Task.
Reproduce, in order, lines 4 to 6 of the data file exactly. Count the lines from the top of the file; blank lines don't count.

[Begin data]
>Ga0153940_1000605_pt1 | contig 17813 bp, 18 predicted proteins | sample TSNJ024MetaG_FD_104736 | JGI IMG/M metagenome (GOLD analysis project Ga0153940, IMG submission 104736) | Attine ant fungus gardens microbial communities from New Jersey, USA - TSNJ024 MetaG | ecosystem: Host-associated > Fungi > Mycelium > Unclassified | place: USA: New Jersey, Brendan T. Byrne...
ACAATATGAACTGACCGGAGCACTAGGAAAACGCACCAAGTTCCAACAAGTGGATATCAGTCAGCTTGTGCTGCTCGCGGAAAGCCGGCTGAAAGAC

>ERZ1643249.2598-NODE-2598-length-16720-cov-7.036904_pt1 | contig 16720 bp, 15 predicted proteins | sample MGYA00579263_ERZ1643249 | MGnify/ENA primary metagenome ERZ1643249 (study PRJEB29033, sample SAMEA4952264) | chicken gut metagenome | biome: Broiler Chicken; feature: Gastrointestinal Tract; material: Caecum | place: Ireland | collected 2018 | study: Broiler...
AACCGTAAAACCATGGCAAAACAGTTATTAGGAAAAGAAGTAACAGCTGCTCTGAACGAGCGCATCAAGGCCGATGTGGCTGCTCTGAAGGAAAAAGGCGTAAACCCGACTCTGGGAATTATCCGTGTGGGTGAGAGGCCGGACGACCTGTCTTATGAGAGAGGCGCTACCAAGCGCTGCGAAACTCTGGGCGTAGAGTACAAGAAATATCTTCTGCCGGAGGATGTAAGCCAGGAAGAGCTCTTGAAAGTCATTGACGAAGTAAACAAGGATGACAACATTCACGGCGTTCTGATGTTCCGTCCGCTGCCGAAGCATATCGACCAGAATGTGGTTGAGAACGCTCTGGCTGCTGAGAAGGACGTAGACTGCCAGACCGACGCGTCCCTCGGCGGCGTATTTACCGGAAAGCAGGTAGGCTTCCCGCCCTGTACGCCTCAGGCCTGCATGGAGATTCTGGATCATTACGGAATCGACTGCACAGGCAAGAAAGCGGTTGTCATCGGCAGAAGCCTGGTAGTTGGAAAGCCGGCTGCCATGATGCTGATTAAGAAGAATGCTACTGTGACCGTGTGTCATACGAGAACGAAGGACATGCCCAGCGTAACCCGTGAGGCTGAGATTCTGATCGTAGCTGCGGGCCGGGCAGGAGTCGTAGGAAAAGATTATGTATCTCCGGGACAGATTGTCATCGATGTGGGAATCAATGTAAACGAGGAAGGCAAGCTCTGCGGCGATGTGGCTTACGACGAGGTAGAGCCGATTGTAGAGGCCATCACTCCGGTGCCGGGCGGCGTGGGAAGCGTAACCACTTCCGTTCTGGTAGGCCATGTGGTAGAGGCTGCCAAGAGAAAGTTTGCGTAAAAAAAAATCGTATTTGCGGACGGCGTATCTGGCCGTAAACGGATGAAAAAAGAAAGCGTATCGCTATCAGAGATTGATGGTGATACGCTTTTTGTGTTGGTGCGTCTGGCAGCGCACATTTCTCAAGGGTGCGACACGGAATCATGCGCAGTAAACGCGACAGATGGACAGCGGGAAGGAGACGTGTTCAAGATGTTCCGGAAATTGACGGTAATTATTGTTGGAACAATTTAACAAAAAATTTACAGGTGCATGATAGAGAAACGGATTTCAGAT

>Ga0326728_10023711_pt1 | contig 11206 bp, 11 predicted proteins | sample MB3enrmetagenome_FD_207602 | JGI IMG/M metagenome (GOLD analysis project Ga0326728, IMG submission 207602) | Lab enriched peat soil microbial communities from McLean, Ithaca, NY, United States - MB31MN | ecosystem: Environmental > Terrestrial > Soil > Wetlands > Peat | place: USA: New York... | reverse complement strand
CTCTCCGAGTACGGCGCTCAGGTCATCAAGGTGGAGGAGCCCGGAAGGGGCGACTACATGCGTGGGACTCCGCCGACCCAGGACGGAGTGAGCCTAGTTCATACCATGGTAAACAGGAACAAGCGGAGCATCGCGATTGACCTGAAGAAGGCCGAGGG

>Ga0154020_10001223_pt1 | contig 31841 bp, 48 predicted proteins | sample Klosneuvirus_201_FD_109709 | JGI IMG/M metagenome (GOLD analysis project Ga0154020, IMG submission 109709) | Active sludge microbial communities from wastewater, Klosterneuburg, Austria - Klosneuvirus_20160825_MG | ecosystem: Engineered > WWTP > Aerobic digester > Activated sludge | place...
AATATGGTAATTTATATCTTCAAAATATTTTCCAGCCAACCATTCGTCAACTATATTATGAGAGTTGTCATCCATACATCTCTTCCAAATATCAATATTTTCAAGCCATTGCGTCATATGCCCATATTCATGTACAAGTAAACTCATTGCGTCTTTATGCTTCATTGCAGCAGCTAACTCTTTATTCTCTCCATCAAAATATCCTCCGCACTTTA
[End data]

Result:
AACCGTAAAACCATGGCAAAACAGTTATTAGGAAAAGAAGTAACAGCTGCTCTGAACGAGCGCATCAAGGCCGATGTGGCTGCTCTGAAGGAAAAAGGCGTAAACCCGACTCTGGGAATTATCCGTGTGGGTGAGAGGCCGGACGACCTGTCTTATGAGAGAGGCGCTACCAAGCGCTGCGAAACTCTGGGCGTAGAGTACAAGAAATATCTTCTGCCGGAGGATGTAAGCCAGGAAGAGCTCTTGAAAGTCATTGACGAAGTAAACAAGGATGACAACATTCACGGCGTTCTGATGTTCCGTCCGCTGCCGAAGCATATCGACCAGAATGTGGTTGAGAACGCTCTGGCTGCTGAGAAGGACGTAGACTGCCAGACCGACGCGTCCCTCGGCGGCGTATTTACCGGAAAGCAGGTAGGCTTCCCGCCCTGTACGCCTCAGGCCTGCATGGAGATTCTGGATCATTACGGAATCGACTGCACAGGCAAGAAAGCGGTTGTCATCGGCAGAAGCCTGGTAGTTGGAAAGCCGGCTGCCATGATGCTGATTAAGAAGAATGCTACTGTGACCGTGTGTCATACGAGAACGAAGGACATGCCCAGCGTAACCCGTGAGGCTGAGATTCTGATCGTAGCTGCGGGCCGGGCAGGAGTCGTAGGAAAAGATTATGTATCTCCGGGACAGATTGTCATCGATGTGGGAATCAATGTAAACGAGGAAGGCAAGCTCTGCGGCGATGTGGCTTACGACGAGGTAGAGCCGATTGTAGAGGCCATCACTCCGGTGCCGGGCGGCGTGGGAAGCGTAACCACTTCCGTTCTGGTAGGCCATGTGGTAGAGGCTGCCAAGAGAAAGTTTGCGTAAAAAAAAATCGTATTTGCGGACGGCGTATCTGGCCGTAAACGGATGAAAAAAGAAAGCGTATCGCTATCAGAGATTGATGGTGATACGCTTTTTGTGTTGGTGCGTCTGGCAGCGCACATTTCTCAAGGGTGCGACACGGAATCATGCGCAGTAAACGCGACAGATGGACAGCGGGAAGGAGACGTGTTCAAGATGTTCCGGAAATTGACGGTAATTATTGTTGGAACAATTTAACAAAAAATTTACAGGTGCATGATAGAGAAACGGATTTCAGAT

>Ga0326728_10023711_pt1 | contig 11206 bp, 11 predicted proteins | sample MB3enrmetagenome_FD_207602 | JGI IMG/M metagenome (GOLD analysis project Ga0326728, IMG submission 207602) | Lab enriched peat soil microbial communities from McLean, Ithaca, NY, United States - MB31MN | ecosystem: Environmental > Terrestrial > Soil > Wetlands > Peat | place: USA: New York... | reverse complement strand
CTCTCCGAGTACGGCGCTCAGGTCATCAAGGTGGAGGAGCCCGGAAGGGGCGACTACATGCGTGGGACTCCGCCGACCCAGGACGGAGTGAGCCTAGTTCATACCATGGTAAACAGGAACAAGCGGAGCATCGCGATTGACCTGAAGAAGGCCGAGGG